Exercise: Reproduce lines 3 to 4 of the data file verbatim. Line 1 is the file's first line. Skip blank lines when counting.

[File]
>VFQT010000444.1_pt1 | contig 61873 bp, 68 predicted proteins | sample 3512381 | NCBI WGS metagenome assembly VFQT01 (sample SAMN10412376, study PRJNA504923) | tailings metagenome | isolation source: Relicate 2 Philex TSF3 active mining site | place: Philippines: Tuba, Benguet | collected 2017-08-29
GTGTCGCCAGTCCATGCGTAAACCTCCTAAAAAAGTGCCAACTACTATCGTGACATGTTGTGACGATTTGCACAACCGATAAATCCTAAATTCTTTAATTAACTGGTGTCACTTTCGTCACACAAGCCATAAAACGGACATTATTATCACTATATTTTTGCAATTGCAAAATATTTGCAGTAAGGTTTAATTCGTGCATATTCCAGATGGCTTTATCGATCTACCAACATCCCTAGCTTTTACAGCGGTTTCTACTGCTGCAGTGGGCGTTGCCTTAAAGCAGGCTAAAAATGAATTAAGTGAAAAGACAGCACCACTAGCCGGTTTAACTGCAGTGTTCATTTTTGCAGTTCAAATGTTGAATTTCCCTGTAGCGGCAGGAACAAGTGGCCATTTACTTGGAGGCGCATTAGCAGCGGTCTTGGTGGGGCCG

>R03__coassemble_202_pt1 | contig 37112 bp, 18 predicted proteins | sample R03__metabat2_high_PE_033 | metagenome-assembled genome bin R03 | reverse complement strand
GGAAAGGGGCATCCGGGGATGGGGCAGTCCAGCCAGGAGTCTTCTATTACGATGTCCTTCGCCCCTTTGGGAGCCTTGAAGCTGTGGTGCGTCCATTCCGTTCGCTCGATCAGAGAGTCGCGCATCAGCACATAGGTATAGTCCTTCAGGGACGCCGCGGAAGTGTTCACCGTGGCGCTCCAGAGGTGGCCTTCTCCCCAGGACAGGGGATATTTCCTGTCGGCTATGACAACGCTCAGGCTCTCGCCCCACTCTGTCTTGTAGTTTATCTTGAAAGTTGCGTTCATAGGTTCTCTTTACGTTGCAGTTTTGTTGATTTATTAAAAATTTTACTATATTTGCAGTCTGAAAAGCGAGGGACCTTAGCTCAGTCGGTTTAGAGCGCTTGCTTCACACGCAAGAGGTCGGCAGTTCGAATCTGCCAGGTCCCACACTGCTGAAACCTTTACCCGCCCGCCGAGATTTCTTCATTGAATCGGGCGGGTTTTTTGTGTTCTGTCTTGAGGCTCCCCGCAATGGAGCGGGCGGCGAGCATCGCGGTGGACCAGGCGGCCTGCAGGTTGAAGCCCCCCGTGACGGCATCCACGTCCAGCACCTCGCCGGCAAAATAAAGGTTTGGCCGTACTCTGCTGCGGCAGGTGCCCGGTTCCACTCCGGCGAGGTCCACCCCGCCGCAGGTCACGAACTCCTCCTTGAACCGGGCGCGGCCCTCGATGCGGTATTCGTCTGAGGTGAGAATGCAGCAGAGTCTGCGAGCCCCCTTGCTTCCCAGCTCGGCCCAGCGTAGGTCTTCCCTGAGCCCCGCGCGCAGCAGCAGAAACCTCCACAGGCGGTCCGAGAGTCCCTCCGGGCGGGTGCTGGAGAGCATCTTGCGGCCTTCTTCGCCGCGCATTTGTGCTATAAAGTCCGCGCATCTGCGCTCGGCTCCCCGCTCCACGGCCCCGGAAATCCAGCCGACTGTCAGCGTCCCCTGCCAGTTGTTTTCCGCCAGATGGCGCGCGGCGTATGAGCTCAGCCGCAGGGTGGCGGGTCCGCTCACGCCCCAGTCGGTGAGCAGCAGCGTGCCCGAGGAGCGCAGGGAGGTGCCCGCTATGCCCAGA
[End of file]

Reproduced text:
>R03__coassemble_202_pt1 | contig 37112 bp, 18 predicted proteins | sample R03__metabat2_high_PE_033 | metagenome-assembled genome bin R03 | reverse complement strand
GGAAAGGGGCATCCGGGGATGGGGCAGTCCAGCCAGGAGTCTTCTATTACGATGTCCTTCGCCCCTTTGGGAGCCTTGAAGCTGTGGTGCGTCCATTCCGTTCGCTCGATCAGAGAGTCGCGCATCAGCACATAGGTATAGTCCTTCAGGGACGCCGCGGAAGTGTTCACCGTGGCGCTCCAGAGGTGGCCTTCTCCCCAGGACAGGGGATATTTCCTGTCGGCTATGACAACGCTCAGGCTCTCGCCCCACTCTGTCTTGTAGTTTATCTTGAAAGTTGCGTTCATAGGTTCTCTTTACGTTGCAGTTTTGTTGATTTATTAAAAATTTTACTATATTTGCAGTCTGAAAAGCGAGGGACCTTAGCTCAGTCGGTTTAGAGCGCTTGCTTCACACGCAAGAGGTCGGCAGTTCGAATCTGCCAGGTCCCACACTGCTGAAACCTTTACCCGCCCGCCGAGATTTCTTCATTGAATCGGGCGGGTTTTTTGTGTTCTGTCTTGAGGCTCCCCGCAATGGAGCGGGCGGCGAGCATCGCGGTGGACCAGGCGGCCTGCAGGTTGAAGCCCCCCGTGACGGCATCCACGTCCAGCACCTCGCCGGCAAAATAAAGGTTTGGCCGTACTCTGCTGCGGCAGGTGCCCGGTTCCACTCCGGCGAGGTCCACCCCGCCGCAGGTCACGAACTCCTCCTTGAACCGGGCGCGGCCCTCGATGCGGTATTCGTCTGAGGTGAGAATGCAGCAGAGTCTGCGAGCCCCCTTGCTTCCCAGCTCGGCCCAGCGTAGGTCTTCCCTGAGCCCCGCGCGCAGCAGCAGAAACCTCCACAGGCGGTCCGAGAGTCCCTCCGGGCGGGTGCTGGAGAGCATCTTGCGGCCTTCTTCGCCGCGCATTTGTGCTATAAAGTCCGCGCATCTGCGCTCGGCTCCCCGCTCCACGGCCCCGGAAATCCAGCCGACTGTCAGCGTCCCCTGCCAGTTGTTTTCCGCCAGATGGCGCGCGGCGTATGAGCTCAGCCGCAGGGTGGCGGGTCCGCTCACGCCCCAGTCGGTGAGCAGCAGCGTGCCCGAGGAGCGCAGGGAGGTGCCCGCTATGCCCAGA